The concept of an “enterprise architect” is becoming increasingly common as large and medium-sized enterprises look for ways to get ahead of their competitors and introduce new products and services. Yet there is still a great deal of confusion about what, exactly, an enterprise architect is and can be expected to do.
What is an Enterprise Architect?
So before looking at the value of enterprise architects, let’s take a look at how the role of enterprise architect is defined. According to research house Gartner, “enterprise architects support business and IT executives by identifying and analyzing business value derived from technology.” To that extent, the role of enterprise architect is very much an IT/technology job.
But there are other definitions which imply that the job is more of a business role. For example, Wikipedia says: “enterprise architecture applies architecture principles and practices to guide organizations through the business, information, process, and technology changes necessary to execute their strategies.”
Another business-oriented definition states that: “enterprise architects help their organizations select, create and implement the right business- and technology-based platforms to support their business ecosystems.”
Finally, a more lyrical definition says that enterprise architecture is “the hopefully forgettable technological foundations that allow you to do your job.”
Strategy Over Tactics
Clearly, then, enterprise architecture covers a broad range of activities, and it requires an understanding of both IT and the business it supports, the goals of that business, and the possibilities for innovation to achieve those goals.
So perhaps it is helpful to think of the traditional role of an IT staff member to be tactical. That means ensuring that the right IT infrastructure and services are in place to enable the organization to do its business while also reacting to any changing business requirements by making modifications to the IT setup.
By contrast, an enterprise architect looks at the big picture when it comes to IT infrastructure and services. That means they are more strategic, understanding the business and future business needs and then deciding what the enterprise’s IT function needs to look like in the short, medium, and long term.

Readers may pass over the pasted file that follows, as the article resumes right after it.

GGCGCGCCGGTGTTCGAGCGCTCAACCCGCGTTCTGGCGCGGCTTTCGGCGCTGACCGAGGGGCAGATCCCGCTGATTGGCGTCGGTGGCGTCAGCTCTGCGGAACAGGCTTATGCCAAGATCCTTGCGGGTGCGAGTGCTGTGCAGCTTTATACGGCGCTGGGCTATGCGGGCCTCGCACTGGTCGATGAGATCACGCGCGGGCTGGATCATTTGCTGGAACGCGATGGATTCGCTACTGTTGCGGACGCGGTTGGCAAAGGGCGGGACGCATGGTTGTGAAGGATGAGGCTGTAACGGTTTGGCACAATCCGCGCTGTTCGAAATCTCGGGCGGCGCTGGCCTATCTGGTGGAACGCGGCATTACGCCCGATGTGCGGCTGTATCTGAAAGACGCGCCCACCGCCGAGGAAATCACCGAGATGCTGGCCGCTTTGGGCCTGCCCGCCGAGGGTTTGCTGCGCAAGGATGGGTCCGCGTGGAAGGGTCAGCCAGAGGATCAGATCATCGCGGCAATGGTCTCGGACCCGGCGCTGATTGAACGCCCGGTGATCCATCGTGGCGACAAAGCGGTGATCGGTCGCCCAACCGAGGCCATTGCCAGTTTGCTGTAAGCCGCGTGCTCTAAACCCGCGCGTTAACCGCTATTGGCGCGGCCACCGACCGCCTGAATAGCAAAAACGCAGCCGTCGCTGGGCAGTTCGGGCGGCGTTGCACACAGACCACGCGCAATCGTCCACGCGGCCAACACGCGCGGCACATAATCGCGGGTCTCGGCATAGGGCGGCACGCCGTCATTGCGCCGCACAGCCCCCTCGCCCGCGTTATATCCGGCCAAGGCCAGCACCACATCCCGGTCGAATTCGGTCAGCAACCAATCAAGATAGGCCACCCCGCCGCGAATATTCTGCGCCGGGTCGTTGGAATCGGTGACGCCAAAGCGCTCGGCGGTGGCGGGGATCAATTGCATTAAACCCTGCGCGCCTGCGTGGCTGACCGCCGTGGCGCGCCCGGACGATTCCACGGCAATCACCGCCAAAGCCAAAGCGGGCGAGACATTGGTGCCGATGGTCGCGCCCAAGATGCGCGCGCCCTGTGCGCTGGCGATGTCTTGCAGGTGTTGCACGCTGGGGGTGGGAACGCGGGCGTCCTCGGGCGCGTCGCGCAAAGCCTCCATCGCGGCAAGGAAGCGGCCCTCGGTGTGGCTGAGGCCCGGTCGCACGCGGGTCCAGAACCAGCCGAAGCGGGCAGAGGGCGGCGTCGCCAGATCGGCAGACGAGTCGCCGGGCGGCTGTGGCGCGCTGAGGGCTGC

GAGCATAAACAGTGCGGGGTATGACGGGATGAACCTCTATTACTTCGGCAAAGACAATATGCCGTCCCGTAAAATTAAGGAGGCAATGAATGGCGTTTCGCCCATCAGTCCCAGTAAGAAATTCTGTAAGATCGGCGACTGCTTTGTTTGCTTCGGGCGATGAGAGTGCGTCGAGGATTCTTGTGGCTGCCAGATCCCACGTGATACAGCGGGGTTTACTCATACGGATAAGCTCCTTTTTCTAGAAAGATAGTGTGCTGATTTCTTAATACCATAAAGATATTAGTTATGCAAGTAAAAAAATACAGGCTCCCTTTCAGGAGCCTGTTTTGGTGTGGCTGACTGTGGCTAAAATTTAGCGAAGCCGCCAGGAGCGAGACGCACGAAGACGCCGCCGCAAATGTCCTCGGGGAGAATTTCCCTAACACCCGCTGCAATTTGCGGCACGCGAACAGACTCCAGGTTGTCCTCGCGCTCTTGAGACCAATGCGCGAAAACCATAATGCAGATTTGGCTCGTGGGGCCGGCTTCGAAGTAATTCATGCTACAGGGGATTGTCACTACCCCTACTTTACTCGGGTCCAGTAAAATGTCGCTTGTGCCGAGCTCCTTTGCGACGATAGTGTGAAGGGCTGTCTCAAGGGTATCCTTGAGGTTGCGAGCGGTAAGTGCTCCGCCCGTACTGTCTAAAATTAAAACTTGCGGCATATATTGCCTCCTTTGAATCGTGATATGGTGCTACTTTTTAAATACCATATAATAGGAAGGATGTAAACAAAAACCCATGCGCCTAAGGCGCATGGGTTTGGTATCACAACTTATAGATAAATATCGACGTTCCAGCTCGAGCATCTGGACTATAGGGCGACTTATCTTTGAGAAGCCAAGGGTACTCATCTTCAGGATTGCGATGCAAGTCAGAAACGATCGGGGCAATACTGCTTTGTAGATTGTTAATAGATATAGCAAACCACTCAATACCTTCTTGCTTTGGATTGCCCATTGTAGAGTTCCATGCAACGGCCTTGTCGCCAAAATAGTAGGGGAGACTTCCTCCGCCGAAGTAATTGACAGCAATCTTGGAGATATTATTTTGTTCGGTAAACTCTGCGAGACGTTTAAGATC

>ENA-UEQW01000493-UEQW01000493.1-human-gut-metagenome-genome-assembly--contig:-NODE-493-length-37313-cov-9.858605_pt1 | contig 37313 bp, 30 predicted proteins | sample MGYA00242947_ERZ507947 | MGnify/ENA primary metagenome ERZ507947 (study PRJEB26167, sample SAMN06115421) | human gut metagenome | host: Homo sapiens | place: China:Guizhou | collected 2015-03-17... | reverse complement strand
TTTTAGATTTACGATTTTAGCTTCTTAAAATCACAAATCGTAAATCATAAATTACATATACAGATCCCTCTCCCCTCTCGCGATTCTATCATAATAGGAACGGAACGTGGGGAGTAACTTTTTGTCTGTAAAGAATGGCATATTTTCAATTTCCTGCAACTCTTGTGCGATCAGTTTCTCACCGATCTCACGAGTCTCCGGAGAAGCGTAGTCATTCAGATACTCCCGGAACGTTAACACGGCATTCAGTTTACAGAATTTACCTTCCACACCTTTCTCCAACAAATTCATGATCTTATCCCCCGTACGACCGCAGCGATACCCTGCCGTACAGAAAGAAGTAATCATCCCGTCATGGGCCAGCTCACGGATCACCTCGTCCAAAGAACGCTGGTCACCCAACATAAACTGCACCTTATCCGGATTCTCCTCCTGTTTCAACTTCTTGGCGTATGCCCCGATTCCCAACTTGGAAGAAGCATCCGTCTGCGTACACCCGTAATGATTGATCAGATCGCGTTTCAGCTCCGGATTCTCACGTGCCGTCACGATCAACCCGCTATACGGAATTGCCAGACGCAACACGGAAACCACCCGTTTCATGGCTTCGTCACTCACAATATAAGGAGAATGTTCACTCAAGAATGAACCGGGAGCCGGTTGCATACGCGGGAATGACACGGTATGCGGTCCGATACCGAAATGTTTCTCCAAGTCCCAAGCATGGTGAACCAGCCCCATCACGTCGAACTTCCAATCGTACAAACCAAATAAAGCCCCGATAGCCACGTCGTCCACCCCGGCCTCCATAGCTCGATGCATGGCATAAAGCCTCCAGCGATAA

That means that rather than deciding that certain servers need to be upgraded or adjusting cloud resources or services month by month to meet demand, an enterprise architect has to design entire operating models. That could involve combining data center computing, cloud services, monolithic applications, web services and anything else appropriate, to meet the current and future needs of the business.
Innovation is Key
But when it comes to explaining why the value of enterprise architects is increasingly being recognized, there’s a strong argument that it comes down to one word: innovation.
That’s because digital businesses and those that have undergone digital transformation are constantly looking to gain a competitive advantage through technological innovation: by offering existing goods and services more efficiently or effectively through the use of technology, or by bringing to market innovative products and services enabled by the smart use of technology.
“Enterprise analysts and technology innovation leaders must use the latest business and technology ideas to create new revenue streams, services and customer experiences,” explains Marcus Blosch, a Gartner analyst. The company estimates that this year 40% of enterprises will use enterprise architects to help ideate new business innovations made possible by emerging technologies.
One technology in particular is likely to provide a significant boost to the value of enterprise architects in the short term, and that technology is artificial intelligence, Gartner believes.
Although AI has often looked like a solution in search of a problem, one key use for it is likely to be to automate processes to reduce friction and improve business efficiency. The research predicts that, by next year, 50% of enterprise architects’ programs will involve AI-enabled software for planning, governance, assurance and IT asset management purposes.
By next year, Gartner predicts that fully 80% of digital businesses will be harnessing the business/IT collaboration enabled by enterprise architects to drive innovation in their markets.
Ultimately, what’s driving the appreciation of the value of enterprise architects is the desire for innovation, and the understanding that it is the enterprise architect that is in a unique position to understand both the business and emerging technology. Armed with this understanding, enterprise architects can facilitate collaboration between business and IT departments to raise awareness in new technologies and the possibilities that they offer for innovation.